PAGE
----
How did you get into rock music? Here's my story:
It was August of 1967 and I was fifteen years old. I had my first summer job - on a tobacco farm near Delhi in southern Ontario. This meant of course that for the first time in my life I'd have a real wad of disposable income - and my plan was to get some of those records to which I had been grooving on the radio. Some of the tunes that stood out in my mind from 1966-67 were "Paperback Writer", "Eleanor Rigby", "Strawberry Fields Forever" and "Penny Lane" by the Beatles, "Paint It Black" and "Have You Seen Your Mother Baby, Standing in the Shadow?" by the Rolling Stones, "California Dreamin'" and "Monday, Monday" by the Mamas and Papas, "These Boots Are Made for Walking" by Nancy Sinatra, "Sounds of Silence" and "Hazy Shade of Winter" by Simon and Garfunkel, "Eve of Destruction" by Barry McGuire, "Time Won't Let Me" by the Outsiders, "I Fought the Law" by the Bobby Fuller Four, "I Had Too Much to Dream Last Night" by the Electric Prunes, "Pied Piper" by Crispian St. Peters, "96 Tears" by ? & the Mysterians, "Come on Down to My Boat Baby" by Every Mother's Son, "Red Rubber Ball" by the Cyrkle and "Let's Live for Today" by the Grassroots. I was quite familiar with the music from earlier in the decade since the radio station to which I had been listening was CHLO in St. Thomas which played an oldie every second number on a Souvenir Safari program every weekend.
Having fulfilled our quota relatively early one Saturday afternoon, some of the older fellows (very cool twenty year olds from Montreal!) were given permission to take the farmer's car into the big town, that being Simcoe, and the even bigger metropolis of Brantford! At the 100 plus mile per hour speed at which they drove the car (no, no seat belts), it didn't take us very long to get to those places.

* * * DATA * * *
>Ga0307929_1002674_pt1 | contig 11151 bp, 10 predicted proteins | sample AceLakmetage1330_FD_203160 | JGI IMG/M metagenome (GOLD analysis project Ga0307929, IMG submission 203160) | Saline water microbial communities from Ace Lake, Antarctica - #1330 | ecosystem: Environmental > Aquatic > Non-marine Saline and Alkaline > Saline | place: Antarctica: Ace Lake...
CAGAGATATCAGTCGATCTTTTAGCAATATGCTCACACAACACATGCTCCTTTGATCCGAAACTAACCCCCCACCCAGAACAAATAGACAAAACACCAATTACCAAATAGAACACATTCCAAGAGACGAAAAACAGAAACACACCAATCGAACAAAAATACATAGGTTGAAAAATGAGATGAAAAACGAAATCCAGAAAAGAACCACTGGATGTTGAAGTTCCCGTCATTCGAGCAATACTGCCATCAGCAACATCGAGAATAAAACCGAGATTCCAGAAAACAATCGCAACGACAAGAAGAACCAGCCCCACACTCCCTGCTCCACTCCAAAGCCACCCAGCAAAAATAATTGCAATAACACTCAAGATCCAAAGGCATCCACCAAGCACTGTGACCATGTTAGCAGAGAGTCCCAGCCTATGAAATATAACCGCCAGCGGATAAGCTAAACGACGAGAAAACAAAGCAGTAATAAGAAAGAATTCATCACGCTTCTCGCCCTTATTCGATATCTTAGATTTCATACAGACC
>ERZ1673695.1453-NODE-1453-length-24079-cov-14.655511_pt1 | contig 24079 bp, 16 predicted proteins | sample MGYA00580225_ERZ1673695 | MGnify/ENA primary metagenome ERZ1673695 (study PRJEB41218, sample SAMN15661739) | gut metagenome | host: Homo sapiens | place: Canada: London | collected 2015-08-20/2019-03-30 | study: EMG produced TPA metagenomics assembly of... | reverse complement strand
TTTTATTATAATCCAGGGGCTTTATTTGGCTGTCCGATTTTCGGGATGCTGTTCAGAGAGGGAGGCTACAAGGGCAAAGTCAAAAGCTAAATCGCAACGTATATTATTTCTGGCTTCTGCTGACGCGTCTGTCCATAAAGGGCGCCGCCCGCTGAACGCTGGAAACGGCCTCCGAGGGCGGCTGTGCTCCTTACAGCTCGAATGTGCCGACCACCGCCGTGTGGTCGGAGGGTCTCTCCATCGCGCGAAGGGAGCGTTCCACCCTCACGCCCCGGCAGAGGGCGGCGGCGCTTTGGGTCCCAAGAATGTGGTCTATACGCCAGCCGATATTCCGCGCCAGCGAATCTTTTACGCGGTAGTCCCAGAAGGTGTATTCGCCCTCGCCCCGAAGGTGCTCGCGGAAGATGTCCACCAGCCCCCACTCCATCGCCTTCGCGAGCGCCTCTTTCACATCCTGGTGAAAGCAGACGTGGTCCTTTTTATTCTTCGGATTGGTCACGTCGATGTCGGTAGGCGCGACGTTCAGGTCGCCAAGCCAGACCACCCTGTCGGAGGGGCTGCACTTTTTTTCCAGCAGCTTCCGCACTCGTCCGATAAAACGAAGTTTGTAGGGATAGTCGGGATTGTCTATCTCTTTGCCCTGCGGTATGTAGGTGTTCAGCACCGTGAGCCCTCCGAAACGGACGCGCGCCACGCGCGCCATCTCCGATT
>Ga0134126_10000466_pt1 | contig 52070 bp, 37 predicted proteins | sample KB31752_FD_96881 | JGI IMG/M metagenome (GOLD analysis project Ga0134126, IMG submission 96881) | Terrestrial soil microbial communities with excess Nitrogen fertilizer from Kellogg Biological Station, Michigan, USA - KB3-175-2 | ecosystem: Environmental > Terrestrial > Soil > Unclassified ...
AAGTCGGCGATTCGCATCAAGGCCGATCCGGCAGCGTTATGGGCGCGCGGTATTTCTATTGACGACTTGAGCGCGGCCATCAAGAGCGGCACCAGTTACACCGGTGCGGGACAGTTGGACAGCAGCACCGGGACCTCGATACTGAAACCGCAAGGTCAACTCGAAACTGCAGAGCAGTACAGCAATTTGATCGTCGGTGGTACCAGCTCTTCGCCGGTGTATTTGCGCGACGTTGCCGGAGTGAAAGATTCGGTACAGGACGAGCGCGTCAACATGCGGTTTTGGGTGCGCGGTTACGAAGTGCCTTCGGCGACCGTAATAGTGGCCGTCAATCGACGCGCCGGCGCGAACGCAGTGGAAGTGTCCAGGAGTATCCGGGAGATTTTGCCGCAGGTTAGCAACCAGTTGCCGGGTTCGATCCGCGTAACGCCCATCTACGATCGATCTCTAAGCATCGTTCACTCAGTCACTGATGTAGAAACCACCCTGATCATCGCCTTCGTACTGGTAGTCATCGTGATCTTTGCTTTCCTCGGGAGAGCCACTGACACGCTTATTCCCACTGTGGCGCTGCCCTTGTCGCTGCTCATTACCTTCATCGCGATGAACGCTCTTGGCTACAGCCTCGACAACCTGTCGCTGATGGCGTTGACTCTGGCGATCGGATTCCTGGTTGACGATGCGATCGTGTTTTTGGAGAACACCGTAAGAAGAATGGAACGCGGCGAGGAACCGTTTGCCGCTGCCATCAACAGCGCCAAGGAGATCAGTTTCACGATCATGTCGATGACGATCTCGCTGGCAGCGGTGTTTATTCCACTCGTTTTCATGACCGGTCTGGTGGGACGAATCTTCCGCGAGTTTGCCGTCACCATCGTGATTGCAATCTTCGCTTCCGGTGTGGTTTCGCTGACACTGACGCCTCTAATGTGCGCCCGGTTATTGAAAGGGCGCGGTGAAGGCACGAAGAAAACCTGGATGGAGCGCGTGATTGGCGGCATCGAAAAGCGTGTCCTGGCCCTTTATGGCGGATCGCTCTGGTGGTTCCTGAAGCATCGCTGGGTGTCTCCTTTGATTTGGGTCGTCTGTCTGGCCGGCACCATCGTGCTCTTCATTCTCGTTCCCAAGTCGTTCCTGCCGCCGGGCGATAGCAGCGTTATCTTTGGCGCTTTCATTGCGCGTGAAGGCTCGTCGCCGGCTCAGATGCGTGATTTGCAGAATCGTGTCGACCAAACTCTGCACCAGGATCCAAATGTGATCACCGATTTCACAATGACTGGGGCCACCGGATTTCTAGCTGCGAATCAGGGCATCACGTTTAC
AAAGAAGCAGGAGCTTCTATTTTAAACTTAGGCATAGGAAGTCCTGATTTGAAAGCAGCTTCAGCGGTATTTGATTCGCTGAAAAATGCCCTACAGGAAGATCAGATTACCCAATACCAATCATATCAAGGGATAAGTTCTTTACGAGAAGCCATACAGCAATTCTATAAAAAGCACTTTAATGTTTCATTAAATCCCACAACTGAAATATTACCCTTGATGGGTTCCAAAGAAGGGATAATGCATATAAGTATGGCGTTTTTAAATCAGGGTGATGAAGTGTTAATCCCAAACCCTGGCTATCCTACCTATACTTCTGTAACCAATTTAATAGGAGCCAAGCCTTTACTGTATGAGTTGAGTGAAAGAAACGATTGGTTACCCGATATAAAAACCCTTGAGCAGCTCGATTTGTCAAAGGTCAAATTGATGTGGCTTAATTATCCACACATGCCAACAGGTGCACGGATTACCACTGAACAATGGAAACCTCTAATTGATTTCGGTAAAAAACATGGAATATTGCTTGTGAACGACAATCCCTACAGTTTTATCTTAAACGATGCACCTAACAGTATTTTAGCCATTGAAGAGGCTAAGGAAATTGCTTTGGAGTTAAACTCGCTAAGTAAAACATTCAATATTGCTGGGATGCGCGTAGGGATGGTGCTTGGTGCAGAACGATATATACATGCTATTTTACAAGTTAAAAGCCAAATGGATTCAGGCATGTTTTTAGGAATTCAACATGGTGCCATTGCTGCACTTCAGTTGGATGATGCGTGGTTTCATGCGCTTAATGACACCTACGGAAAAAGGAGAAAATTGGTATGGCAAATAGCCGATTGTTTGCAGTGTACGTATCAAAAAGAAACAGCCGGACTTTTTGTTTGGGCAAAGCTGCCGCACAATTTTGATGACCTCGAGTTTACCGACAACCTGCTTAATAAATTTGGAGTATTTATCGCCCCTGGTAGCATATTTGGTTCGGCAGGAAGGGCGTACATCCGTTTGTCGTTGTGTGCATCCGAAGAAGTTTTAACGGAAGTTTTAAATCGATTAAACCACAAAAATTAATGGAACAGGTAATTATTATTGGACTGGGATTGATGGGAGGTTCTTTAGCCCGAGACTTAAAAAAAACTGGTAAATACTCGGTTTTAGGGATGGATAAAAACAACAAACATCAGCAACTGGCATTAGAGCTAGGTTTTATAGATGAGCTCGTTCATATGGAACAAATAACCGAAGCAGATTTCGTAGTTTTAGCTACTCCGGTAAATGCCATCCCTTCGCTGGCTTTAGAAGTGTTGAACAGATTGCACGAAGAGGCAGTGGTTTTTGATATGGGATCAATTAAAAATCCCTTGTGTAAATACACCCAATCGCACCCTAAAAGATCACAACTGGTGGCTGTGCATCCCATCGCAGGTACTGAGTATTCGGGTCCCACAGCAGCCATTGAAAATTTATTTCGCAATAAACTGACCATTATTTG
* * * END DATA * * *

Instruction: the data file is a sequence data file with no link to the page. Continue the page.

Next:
Of course we stopped at a record shop. The new exotic Beatles' album, "Sgt. Pepper's Lonely Hearts Club Band", was on prominent display and I decided to make it my first purchase when I got back home in September.
The other album that I remember catching my eye was "Flowers". The cover picture featured a more decadent and vaguely threatening looking group of young fellows. "Are these the Rolling Stones?" I wondered. I hadn't yet seen the Stones on TV but my guess was of course correct.
The new psychedelic sounding Rolling Stones single "We Love You" was just hitting the airwaves when I returned home just before Labour Day. I listened raptly and marveled at the sound I was hearing.
I went through with my plans and made "Sgt. Pepper's Lonely Hearts Club Band" my first record purchase. I quickly followed up this purchase by acquiring the Beatles' first three Canadian albums in order, "Beatlemania", "Twist and Shout" and "Long Tall Sally".
I then stepped outside the box in October and bought "Big Hits - High Tide and Green Grass" by the Rolling Stones. I was floored! I found the Stones' record far edgier than the comparatively tame Beatles' albums. Then of course there was the innovative for the time booklet of their pictures included within the double sleeve.
I wasn't entirely sure which Stone was which at the time but the brooding, mysterious Stones appealed to me in a way the Beatles did not. I went out and added "Flowers" to my swiftly growing record collection within a couple of weeks.
I think the "Best of the Animals" may have been the first non-Beatle or Stone album I bought. "We Gotta Get out of This Place" had been a popular chant at the boarding school I had attended in Kennebunkport, Maine for grade nine although my favourite Animals' tune at the time was "It's My Life". The "Kinks' Greatest Hits" may have been the next.